"I was reminded of all the relationships, the friendships," Ashley "Trashley" Shortall agreed. "There was a grit and a grass roots vibe, too, that most definitely spoke to me."

Something else that really seemed to touch all of us, in some way, was watching these characters make genuinely meaningful changes in their lives as the result of a seemingly ridiculous pursuit. I was brutally bullied for being smart and weird as a child (I was later diagnosed as autistic) and earning boos and cheers as the overly academic Sarah Bellum helped me make a peace with my dorky ass that I didn't even know I needed. For Shortall, who saw a lot of herself in GLOW character Machu Picchu's fear of performing in front of an audience, her PFL persona helped her come out of her shell.

"When Liberty Bell gave her spiel about how this was the first time her body was for her, not for her husband or boyfriends or baby, that really resonated with me," said Buckiewicz. "I was drawn to the PFL because as a girl growing up in the suburbs, fighting was always discouraged. Be kind, be pretty, be quiet, right? But in the PFL for the first time I was given an opportunity to be tough, be ugly, to fight and swear and scream and have people hate me publicly. It was awesome."

Polly Esther, who was the first person to try out for the PFL, said that her life changed when owner Stacey Case called her to ask her if she wanted to join the league—and if she wanted to make her crooked teeth part of her persona. "My whole life, I'd been bullied, I'd been called the ugly girl, and then to have this person say no, your teeth look fucking awesome, let's use this and have an amazing time, it freed me so much. I just let go and I had the best time." After a lifetime in the service industry, being Polly the pissed-off waitress also gave her a job where she could finally tell people to fuck off to their faces. It's something she really misses in her post-PFL life.

Which is not to say that the Pillow Fight League was perfect. As much as many of us have enjoyed our GLOW-induced walk down memory lane, the series has also forced us to reflect on some of the seedier and darker aspects of our time as pro pillow fighters. "There were a couple of times where I was watching and I was totally grossed out, and I realized it was because it was so similar to an emotion or something that happened when I was in the PFL," Armstrong reflected.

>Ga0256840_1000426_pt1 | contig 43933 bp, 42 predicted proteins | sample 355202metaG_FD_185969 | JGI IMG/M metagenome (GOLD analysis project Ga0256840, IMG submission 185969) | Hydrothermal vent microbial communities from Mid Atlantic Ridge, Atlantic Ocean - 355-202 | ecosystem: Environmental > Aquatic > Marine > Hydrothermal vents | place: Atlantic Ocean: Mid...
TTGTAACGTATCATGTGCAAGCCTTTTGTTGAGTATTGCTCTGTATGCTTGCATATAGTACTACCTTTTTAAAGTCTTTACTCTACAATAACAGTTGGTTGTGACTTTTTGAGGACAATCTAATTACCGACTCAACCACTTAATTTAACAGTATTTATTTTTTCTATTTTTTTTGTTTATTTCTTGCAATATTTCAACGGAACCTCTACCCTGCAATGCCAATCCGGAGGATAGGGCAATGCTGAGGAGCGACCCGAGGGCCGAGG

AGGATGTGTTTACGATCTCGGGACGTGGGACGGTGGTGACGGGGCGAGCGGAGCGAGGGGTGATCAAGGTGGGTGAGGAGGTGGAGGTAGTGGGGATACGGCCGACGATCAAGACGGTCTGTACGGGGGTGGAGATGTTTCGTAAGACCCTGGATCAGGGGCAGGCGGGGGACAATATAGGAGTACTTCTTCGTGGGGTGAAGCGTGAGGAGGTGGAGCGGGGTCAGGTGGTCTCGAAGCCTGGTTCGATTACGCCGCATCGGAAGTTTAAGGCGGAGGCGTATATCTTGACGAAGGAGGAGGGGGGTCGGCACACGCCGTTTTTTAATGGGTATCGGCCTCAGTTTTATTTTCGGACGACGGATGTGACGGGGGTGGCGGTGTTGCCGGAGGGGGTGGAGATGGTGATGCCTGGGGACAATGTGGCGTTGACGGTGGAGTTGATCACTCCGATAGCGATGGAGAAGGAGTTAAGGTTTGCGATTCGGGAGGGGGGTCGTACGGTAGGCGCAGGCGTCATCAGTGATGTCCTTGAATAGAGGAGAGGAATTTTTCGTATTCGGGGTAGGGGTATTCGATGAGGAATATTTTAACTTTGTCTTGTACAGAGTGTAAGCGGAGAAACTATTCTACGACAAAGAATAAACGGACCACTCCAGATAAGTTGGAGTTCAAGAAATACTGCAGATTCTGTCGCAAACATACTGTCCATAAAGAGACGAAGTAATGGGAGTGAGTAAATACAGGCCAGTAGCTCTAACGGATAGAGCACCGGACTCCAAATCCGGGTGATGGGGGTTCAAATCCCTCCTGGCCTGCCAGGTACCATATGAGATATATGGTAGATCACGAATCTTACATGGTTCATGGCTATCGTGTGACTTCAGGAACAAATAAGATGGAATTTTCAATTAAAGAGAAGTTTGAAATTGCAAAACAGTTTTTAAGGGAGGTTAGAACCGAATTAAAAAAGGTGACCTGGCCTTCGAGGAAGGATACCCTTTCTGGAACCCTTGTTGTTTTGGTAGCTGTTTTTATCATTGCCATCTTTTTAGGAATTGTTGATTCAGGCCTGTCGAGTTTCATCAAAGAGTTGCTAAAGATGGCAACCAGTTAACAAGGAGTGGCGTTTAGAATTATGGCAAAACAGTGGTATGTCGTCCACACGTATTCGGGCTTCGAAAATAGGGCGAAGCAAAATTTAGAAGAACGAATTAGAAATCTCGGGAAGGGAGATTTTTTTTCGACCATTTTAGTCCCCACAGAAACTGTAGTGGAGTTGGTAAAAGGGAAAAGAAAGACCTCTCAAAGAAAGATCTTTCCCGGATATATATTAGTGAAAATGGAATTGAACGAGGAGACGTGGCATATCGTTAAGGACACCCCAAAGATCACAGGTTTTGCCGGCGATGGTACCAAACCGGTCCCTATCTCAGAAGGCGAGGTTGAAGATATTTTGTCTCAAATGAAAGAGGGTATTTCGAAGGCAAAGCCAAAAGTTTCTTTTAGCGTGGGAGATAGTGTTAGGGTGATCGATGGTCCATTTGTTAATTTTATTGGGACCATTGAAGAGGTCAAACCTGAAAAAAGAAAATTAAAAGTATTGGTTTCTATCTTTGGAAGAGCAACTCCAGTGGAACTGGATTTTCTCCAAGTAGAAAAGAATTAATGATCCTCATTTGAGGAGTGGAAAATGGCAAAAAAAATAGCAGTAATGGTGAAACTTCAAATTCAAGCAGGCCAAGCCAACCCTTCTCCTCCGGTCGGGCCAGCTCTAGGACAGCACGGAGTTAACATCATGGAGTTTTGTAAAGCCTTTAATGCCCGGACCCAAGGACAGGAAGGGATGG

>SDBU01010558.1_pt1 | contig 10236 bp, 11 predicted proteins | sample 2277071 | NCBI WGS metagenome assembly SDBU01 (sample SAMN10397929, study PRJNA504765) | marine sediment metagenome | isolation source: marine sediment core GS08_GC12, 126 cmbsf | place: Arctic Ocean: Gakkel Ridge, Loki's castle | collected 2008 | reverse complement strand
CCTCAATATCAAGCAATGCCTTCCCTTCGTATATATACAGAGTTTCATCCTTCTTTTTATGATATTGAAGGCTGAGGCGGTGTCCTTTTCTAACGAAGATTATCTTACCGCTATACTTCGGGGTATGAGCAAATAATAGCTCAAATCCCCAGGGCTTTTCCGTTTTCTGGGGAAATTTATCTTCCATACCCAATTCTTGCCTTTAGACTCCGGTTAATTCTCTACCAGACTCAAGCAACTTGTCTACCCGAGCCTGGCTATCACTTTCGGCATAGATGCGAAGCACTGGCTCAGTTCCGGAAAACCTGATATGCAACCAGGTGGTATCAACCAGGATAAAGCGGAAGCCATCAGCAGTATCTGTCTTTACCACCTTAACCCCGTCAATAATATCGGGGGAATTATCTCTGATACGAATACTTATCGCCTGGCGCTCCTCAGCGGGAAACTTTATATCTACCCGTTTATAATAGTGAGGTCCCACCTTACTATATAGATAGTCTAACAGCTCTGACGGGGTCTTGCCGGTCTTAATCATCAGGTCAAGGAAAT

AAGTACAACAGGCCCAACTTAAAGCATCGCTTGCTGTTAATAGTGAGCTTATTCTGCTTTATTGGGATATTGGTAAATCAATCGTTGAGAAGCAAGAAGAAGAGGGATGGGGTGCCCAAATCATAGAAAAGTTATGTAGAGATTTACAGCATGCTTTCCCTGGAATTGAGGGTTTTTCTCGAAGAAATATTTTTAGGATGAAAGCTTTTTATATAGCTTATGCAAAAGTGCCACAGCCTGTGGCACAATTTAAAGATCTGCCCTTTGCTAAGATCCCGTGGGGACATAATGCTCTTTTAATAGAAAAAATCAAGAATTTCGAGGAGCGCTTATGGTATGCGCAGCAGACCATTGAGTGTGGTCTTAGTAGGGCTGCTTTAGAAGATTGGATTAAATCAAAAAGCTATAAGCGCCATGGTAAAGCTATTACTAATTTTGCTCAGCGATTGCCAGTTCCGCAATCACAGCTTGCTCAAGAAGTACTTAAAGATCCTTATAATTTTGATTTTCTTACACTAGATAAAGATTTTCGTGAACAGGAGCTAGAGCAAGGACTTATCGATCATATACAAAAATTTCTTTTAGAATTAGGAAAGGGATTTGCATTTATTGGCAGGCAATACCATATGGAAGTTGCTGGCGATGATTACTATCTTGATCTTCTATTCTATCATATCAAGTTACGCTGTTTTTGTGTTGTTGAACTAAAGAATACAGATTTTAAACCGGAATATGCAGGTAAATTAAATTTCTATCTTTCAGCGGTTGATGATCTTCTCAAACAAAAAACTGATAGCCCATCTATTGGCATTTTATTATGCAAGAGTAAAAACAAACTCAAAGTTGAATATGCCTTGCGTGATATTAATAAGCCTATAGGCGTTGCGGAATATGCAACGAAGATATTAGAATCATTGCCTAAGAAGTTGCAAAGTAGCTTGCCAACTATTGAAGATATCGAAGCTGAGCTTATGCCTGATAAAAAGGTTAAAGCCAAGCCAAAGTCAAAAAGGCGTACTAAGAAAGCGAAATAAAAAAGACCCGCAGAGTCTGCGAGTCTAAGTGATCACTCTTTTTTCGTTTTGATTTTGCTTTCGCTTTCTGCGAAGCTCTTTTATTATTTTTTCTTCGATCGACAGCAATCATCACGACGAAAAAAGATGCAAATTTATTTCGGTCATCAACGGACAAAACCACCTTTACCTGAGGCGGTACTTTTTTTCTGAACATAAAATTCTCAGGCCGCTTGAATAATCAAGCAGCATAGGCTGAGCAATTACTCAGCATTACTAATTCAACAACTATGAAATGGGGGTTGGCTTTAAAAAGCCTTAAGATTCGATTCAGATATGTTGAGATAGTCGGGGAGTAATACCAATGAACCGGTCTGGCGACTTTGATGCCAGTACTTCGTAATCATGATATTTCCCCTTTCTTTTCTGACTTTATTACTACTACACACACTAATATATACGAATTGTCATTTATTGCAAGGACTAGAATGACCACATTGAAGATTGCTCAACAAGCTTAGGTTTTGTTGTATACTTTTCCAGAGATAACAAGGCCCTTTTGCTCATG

Watching the wrestlers get heckled at GLOW's debut show dredged up some experiences for Buckiewicz. "I remember at one match—I can't remember who was fighting—but a guy burst through with 'Show us your tits!' And we all looked at him like 'What? That's your takeaway from this? Really?' I stormed up to him and pointed my baseball bat in his face and told him off. I think I told him to show us his dick first. He sat down and shut up after that—and actually, we got a letter from him, sent to the studio, apologizing for his behavior and saying he got way too 'into it' and he actually loves and respects women. Uh-huh."

But as Armstrong points out, even the fact that we're able to debate what was and wasn't fucked up about our time in the league is a step forward. It's a dialogue that we weren't capable of having when we were actually in the league, and a level of nuance that the original female wrestlers of GLOW likely weren't afforded. "I think that in the 80s, when the real Gorgeous Ladies of Wrestling was out, you were either titillated, or you were disgusted and there was nothing in between. There was no discourse. At least in the last thirty, close to forty, years, you can be a little bit more aware and say: Were they being exploited? Probably, to some extent. Did those women want to be there? Probably. Was it empowering? Probably. It can be all of those things."